Description - Interpreting Television by Karen Lury
While most television textbooks concentrate on areas such as 'institutions', 'audiences' and 'genre', Interpreting Television takes a radical approach that returns to the currently under-explored textual aspects of television. Continuing and responding to work begun by John Ellis in Visible Fictions and Raymond Williams in Television, Technology and Cultural Form, the book addresses the formal aspects of television in a lively and accessible manner. Each chapter investigates a major formal feature - sound, image, time and space - providing an introduction to each aspect and culminating with indepth case studies of selected programmes. The book offers full coverage of programmes and programming including, Friends, CSI: Crime Scene Investigation, Who Wants to be a Millionaire?, Teletubbies, cartoons, music programming, documentaries, news reports, channel identities and advertising. Features peculiar to television, such as the changing dimensions of the picture ratio and the 'laughter track' are discussed here to reveal how, and why, they contribute to the creation of a 'televisual' aesthetic.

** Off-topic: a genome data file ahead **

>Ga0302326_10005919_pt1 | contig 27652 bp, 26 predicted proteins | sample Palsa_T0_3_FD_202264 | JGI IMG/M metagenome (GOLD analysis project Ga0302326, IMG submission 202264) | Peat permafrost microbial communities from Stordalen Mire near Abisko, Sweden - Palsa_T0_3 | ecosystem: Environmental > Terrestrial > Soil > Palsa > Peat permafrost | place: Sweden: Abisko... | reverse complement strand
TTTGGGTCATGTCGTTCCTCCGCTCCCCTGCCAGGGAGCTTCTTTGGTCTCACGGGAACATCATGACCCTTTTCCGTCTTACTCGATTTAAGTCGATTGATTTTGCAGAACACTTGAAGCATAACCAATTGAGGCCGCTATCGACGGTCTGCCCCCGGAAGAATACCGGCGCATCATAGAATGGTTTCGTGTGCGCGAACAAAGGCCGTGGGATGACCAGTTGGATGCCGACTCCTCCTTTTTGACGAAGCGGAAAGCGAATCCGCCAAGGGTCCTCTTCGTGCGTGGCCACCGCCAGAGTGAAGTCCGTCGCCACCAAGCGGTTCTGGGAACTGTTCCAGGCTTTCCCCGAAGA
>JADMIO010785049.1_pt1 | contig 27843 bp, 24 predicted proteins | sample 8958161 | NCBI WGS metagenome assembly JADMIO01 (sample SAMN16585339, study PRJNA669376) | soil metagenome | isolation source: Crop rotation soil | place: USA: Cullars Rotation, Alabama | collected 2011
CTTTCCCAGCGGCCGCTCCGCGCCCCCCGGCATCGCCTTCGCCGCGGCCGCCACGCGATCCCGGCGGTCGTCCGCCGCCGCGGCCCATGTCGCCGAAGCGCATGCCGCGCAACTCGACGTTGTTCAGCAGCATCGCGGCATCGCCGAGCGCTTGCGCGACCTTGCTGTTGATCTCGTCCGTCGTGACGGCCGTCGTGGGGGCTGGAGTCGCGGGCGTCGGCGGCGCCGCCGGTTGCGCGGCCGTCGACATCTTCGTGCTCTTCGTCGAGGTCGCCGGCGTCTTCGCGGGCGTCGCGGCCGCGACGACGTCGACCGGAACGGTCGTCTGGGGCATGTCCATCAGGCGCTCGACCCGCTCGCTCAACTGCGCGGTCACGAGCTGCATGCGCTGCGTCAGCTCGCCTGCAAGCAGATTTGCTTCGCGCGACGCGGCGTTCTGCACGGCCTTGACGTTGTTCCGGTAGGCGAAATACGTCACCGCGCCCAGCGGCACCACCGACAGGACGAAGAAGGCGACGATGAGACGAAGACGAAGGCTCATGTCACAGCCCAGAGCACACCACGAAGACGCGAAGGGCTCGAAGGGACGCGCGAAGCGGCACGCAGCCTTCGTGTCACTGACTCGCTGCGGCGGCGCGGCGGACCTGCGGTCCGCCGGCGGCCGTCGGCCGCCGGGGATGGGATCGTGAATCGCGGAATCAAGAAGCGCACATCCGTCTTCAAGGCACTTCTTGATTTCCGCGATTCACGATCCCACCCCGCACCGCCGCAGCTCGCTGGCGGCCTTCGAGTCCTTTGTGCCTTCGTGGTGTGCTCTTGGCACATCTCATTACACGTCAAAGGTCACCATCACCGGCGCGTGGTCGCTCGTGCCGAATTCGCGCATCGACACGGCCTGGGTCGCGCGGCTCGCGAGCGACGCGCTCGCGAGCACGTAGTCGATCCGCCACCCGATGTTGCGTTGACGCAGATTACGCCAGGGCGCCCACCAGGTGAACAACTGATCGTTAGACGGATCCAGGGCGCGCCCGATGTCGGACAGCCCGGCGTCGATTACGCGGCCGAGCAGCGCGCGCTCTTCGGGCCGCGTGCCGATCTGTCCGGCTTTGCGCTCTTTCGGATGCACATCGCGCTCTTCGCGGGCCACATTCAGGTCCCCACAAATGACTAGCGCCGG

Written by an experienced teacher and telly addict, the book is aimed at undergraduate students in media and cultural studies, but looks to change everyone's thinking about television form.
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(232mm x 156mm x 11mm)
Publisher: Bloomsbury Publishing PLC
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Book Reviews - Interpreting Television by Karen Lury
Author Biography - Karen Lury
Karen Lury is Senior Lecturer in Film and Television Studies at the University of Glasgow, Scotland.